The Times estimates those losses would have had to reduce his average annual income to $1.4 million a year between 2000 and 2017 to justify the tax refund, meaning Trump would have had to lose hundreds of millions of dollars on bad deals over the years. Trump would appear to have the business acumen of an ’80′s hair band that invested one-hit-wonder money developing custom ringtones for beepers.
The charitable way of reading these tax returns is that Trump is as bad at running his business as he is at running the country.
But Trump is also a man who admitted to Bob Woodward that he knew the novel coronavirus was far more serious than he was otherwise letting on – supposedly to avoid a panic. What if he deceived the government on his tax returns to avoid paying taxes?
Tax returns alone do not and cannot give an insight into the truthfulness of the information they contain. The returns themselves cannot tell us if Trump is lying. Michael Cohen, Trump’s former longtime lawyer, can.
Cohen testified before Congress that Trump: “inflated his total assets when it served his purposes, such as trying to be listed among the wealthiest people in Forbes, and deflated his assets to reduce his real estate taxes.”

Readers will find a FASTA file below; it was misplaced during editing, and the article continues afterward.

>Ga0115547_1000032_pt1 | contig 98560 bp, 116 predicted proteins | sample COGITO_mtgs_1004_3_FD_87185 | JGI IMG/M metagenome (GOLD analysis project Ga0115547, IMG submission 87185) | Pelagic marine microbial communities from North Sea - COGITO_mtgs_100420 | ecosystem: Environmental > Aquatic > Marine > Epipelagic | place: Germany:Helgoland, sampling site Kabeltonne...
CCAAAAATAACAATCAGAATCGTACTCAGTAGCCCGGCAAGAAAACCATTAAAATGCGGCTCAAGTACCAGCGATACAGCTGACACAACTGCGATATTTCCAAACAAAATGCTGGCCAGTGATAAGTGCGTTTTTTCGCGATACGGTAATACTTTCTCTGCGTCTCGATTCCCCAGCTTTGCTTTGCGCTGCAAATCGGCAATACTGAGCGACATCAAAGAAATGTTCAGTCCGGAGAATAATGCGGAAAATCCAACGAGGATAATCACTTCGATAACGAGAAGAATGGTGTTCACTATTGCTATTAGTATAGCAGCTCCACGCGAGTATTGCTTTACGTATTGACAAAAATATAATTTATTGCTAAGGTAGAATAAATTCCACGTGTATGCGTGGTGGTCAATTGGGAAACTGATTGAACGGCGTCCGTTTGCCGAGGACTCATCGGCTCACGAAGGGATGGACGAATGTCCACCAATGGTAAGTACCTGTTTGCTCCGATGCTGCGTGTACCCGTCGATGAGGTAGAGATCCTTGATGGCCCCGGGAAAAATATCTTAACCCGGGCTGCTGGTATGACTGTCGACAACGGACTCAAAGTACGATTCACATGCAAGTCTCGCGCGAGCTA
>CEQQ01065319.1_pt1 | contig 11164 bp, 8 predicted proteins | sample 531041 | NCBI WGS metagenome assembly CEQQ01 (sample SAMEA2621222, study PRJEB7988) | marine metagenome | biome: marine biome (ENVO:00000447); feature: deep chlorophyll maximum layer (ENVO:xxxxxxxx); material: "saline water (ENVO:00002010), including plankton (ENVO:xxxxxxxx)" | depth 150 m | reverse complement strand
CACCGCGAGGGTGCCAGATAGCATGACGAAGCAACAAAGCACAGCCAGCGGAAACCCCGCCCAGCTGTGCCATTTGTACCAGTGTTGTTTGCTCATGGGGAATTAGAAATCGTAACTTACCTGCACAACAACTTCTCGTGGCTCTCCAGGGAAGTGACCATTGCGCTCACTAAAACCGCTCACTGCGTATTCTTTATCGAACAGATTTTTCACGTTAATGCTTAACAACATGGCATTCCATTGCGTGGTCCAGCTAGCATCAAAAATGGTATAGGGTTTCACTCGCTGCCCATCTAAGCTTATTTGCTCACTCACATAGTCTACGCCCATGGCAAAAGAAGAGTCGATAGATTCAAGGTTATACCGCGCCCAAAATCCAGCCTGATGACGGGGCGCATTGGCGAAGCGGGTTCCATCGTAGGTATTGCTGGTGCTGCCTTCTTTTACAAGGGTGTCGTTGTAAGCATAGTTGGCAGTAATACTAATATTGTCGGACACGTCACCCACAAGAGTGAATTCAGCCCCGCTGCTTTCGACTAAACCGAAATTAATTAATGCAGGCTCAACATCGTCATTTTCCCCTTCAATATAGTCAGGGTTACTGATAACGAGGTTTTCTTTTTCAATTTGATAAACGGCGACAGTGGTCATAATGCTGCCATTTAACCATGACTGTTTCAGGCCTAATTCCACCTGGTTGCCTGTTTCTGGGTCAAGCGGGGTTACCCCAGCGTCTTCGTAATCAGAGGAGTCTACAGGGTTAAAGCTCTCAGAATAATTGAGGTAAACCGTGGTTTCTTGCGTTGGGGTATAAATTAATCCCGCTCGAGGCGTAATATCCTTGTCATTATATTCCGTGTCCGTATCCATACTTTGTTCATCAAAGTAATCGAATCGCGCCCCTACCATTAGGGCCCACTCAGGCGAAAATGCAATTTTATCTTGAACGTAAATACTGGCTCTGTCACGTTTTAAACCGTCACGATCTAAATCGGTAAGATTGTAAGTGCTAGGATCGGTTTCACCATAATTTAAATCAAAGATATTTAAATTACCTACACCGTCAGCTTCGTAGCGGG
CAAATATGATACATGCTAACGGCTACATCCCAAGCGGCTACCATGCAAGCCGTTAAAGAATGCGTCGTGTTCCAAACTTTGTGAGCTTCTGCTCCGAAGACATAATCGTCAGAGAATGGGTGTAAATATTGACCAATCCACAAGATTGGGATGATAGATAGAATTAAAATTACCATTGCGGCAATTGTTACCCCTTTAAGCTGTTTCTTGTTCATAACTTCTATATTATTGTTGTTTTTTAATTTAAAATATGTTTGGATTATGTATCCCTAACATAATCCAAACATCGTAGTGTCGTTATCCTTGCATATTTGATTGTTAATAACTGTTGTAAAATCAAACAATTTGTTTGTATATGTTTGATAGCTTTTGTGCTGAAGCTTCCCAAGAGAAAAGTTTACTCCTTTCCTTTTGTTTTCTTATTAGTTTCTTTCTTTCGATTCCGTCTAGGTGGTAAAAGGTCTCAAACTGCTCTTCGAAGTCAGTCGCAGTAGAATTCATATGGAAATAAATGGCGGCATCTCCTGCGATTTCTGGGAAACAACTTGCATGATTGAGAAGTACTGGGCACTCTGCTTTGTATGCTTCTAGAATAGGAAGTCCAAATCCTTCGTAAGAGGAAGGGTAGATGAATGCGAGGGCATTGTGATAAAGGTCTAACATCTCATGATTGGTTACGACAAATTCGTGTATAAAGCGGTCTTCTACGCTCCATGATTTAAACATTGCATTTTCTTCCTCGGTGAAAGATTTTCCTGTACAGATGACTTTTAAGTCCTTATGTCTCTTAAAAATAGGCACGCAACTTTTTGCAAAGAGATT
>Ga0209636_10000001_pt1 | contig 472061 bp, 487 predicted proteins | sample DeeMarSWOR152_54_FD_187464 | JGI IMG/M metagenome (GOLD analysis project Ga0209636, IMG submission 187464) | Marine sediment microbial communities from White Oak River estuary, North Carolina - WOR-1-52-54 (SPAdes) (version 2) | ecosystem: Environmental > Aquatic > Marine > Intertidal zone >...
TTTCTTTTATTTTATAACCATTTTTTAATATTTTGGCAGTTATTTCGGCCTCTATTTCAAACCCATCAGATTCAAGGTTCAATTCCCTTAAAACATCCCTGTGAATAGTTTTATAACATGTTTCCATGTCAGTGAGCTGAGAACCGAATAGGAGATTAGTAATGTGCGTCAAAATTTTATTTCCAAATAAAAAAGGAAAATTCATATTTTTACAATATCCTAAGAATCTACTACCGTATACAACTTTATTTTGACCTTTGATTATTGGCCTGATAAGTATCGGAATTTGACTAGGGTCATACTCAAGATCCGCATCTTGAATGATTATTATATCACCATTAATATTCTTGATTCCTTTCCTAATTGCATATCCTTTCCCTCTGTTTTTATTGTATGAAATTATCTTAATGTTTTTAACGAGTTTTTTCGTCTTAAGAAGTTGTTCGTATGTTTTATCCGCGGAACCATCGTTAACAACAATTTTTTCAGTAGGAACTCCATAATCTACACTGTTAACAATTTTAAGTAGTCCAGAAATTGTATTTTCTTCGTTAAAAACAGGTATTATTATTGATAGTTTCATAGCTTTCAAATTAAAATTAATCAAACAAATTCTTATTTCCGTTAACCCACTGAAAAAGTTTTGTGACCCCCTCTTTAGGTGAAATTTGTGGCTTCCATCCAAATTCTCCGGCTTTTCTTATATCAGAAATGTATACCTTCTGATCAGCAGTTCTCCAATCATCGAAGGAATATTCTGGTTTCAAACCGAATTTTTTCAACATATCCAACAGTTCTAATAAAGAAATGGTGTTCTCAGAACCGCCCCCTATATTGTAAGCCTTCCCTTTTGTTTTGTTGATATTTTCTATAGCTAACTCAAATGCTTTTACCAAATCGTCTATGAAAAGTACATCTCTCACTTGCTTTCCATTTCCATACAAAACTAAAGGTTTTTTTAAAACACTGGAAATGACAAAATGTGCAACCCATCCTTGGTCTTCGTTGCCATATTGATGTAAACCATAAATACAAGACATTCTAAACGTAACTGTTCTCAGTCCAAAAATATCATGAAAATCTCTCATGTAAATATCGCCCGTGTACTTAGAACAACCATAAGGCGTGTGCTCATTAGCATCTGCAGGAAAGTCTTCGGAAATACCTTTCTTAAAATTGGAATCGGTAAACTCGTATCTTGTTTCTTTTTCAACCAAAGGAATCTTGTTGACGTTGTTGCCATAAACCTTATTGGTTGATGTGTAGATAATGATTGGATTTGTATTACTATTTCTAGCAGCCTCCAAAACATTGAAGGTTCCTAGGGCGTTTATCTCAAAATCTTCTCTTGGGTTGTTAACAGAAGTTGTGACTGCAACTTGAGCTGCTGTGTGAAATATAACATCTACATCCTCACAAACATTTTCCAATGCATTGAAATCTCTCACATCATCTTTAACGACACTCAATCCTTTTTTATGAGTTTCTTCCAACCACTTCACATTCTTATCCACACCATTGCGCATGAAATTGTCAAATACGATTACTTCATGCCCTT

Cohen’s testimony doesn’t accuse Trump of “tax avoidance,” it accuses him of “tax evasion,” which is a crime. Section 7201 of the Internal Revenue Service code spells it out: “Any person who willfully attempts in any manner to evade or defeat any tax imposed by this title or the payment thereof shall, in addition to other penalties provided by law, be guilty of a felony.” The law requires the existence of a tax liability, and a “willful act” taken with “specific intent” to evade that liability.
Trump reportedly decreased his income in a number of ways that seem more indicative of a cheat than a failure. For instance, he appears to have paid his daughter Ivanka Trump nearly $750 000 in unexplained “consulting fees.”
A large payment to a family member is inherently suspicious, and a prosecutor investigating tax fraud would try to establish what, if anything, Ivanka’s company did for the money. If the Trumps don’t have a good answer, and receipts, it could be seen as a willful act taken to evade $750 000 of income tax liability. Anybody who has ever kept business receipts in a shoe box knows that you can’t (or shouldn’t) buy a laptop for your teenager and call it a “business expense” for your “office.”
Consulting fees were a favorite trick. The Times reports that across all of his ventures, Trump claimed around 20 percent of the revenue they generated was paid out as consulting fees.